If I should win the lottery and start a 501(c)(3) prior to collecting the winnings, would I be exempt from federal income taxes if I give the winning ticket to the charity?
No. Once you have the right to receive the income, you are subject to the tax. It is the same principle that prevents a donor from avoiding capital gain taxes by transferring property to a charitable remainder trust when the property is already subject to an agreement of sale, or from avoiding capital gain taxes when selling stock and donating the proceeds. In each of these cases you would be assigning your right to receive the income, but since you had the right before the assignment, you would be subject to federal income tax on that income.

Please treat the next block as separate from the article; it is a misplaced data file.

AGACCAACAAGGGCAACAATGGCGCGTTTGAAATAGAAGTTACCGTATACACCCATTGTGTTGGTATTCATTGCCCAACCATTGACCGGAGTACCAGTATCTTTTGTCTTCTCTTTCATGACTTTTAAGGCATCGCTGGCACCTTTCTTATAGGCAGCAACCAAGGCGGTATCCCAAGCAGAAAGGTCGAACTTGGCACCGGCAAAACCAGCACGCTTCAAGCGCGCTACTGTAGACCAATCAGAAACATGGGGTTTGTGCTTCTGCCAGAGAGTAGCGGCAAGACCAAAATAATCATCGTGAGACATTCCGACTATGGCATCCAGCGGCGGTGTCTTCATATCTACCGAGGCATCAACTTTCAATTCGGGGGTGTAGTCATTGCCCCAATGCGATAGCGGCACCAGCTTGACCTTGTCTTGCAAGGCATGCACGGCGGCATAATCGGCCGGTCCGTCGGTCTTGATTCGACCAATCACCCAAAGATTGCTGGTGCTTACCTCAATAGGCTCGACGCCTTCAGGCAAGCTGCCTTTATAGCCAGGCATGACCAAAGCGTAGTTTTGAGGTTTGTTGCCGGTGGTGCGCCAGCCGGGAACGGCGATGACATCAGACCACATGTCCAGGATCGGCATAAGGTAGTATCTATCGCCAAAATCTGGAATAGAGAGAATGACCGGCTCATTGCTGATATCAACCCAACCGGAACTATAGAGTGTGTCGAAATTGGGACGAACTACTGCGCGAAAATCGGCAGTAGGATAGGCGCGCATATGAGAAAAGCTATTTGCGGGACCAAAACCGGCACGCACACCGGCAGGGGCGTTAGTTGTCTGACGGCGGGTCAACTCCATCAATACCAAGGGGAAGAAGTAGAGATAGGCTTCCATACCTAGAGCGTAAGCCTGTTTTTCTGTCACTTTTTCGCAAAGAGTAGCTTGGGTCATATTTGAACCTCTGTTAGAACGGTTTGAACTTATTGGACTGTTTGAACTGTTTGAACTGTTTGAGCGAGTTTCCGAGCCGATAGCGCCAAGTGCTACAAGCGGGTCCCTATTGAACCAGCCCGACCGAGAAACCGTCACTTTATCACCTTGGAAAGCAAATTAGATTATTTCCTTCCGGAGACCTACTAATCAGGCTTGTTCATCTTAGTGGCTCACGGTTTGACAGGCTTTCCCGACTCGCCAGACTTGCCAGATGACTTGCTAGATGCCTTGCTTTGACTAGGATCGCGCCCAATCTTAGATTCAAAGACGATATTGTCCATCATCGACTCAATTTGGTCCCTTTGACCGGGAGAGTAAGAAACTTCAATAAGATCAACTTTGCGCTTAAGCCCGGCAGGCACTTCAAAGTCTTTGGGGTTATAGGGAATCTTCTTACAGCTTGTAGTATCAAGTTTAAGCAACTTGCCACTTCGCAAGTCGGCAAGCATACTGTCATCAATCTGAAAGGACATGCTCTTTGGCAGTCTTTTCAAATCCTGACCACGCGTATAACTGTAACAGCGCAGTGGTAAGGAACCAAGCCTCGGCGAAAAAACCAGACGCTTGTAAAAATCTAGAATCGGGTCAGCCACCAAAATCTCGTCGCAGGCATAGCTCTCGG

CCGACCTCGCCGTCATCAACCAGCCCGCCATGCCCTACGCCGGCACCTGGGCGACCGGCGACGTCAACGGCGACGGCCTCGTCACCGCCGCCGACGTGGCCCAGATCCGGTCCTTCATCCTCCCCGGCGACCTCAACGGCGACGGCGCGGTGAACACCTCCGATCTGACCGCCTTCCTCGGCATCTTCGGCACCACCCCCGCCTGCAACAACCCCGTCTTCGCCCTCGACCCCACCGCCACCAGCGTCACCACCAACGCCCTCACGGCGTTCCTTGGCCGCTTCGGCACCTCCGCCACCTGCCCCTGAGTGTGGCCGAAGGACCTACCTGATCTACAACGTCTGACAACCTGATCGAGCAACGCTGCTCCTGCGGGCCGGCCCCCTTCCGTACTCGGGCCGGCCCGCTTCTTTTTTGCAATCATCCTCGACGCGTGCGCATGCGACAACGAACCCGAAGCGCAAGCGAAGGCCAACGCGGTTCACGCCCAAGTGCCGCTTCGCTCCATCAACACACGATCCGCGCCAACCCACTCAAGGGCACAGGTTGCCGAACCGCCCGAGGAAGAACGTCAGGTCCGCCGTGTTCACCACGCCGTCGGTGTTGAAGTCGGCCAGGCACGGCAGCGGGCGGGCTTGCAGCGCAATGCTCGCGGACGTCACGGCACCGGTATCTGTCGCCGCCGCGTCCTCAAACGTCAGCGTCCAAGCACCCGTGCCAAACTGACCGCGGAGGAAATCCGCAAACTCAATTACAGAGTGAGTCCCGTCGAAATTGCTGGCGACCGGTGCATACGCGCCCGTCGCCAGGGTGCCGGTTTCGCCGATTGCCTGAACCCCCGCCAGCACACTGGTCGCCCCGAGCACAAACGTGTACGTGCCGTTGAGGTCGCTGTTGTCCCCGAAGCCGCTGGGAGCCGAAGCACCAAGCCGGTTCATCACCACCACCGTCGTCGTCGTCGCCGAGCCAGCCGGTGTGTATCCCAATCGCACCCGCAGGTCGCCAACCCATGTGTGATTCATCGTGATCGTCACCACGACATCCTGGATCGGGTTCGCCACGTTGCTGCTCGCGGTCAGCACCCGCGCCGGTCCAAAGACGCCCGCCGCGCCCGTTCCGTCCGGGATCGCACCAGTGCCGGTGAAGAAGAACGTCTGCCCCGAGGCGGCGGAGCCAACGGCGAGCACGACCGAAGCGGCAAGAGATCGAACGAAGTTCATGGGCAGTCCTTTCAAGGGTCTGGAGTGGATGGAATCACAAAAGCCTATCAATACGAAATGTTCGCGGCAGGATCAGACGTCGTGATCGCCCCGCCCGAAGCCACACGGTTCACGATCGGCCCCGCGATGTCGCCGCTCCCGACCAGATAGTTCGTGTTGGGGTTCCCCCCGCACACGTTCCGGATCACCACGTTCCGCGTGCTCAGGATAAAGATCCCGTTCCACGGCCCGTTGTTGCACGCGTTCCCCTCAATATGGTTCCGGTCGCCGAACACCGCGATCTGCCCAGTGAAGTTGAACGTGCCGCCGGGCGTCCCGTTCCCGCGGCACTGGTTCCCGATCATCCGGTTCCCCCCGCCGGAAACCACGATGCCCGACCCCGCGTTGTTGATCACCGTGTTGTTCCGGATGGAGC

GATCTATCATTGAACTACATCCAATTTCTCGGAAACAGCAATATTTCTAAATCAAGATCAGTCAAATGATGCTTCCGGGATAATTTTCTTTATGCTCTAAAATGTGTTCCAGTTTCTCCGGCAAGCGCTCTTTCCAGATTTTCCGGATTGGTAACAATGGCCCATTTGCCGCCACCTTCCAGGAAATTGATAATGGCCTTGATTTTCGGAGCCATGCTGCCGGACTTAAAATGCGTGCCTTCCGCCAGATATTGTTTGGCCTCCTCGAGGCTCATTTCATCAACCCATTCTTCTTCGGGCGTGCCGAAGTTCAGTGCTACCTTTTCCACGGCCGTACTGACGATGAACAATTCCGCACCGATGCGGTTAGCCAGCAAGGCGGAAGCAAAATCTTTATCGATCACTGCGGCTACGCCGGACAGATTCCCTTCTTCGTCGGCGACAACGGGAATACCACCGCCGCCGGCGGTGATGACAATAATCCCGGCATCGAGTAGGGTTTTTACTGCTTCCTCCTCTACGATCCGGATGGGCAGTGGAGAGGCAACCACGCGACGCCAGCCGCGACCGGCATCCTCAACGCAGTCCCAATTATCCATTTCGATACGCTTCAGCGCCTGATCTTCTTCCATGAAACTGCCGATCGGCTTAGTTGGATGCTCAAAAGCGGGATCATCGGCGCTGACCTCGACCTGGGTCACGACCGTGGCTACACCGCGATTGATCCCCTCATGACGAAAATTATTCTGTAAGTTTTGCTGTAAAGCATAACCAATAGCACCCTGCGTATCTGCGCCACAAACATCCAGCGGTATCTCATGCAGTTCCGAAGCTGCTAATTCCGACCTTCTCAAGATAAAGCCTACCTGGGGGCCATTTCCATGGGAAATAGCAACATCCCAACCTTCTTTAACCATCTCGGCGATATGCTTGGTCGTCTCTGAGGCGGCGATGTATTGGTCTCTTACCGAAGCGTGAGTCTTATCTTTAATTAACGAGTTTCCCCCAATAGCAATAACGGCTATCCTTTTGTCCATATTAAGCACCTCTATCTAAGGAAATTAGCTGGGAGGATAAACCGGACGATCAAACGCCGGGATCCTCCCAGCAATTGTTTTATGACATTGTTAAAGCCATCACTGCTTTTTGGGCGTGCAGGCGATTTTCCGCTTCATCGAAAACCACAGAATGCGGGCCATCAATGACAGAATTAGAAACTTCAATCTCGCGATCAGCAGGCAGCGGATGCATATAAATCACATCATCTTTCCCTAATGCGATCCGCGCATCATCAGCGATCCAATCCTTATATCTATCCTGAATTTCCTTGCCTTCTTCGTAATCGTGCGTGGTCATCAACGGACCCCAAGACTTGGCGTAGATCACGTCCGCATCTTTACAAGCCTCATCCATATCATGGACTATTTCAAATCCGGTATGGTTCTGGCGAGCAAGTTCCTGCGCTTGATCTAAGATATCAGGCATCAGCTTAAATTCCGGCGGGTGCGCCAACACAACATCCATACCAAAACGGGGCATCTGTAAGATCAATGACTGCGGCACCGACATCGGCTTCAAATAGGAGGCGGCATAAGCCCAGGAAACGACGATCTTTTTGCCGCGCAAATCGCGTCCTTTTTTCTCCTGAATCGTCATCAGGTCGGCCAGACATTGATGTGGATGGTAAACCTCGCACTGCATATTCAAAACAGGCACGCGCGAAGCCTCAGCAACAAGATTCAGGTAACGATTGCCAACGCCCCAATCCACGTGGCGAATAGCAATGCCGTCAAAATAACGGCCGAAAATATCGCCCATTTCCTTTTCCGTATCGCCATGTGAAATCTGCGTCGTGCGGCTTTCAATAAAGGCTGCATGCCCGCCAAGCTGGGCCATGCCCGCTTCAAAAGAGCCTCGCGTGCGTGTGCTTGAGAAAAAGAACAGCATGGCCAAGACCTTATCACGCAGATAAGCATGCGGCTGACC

If you donate the winnings, you could claim a charitable contribution deduction from your federal income taxes in the year of the gift, of course. But if you win a really big jackpot, your gift could exceed the amount you can deduct in the first year, and perhaps even the amount you can deduct by carrying the excess over for five years. Depending on where you reside, the winnings could be subject to state and/or local taxes as well.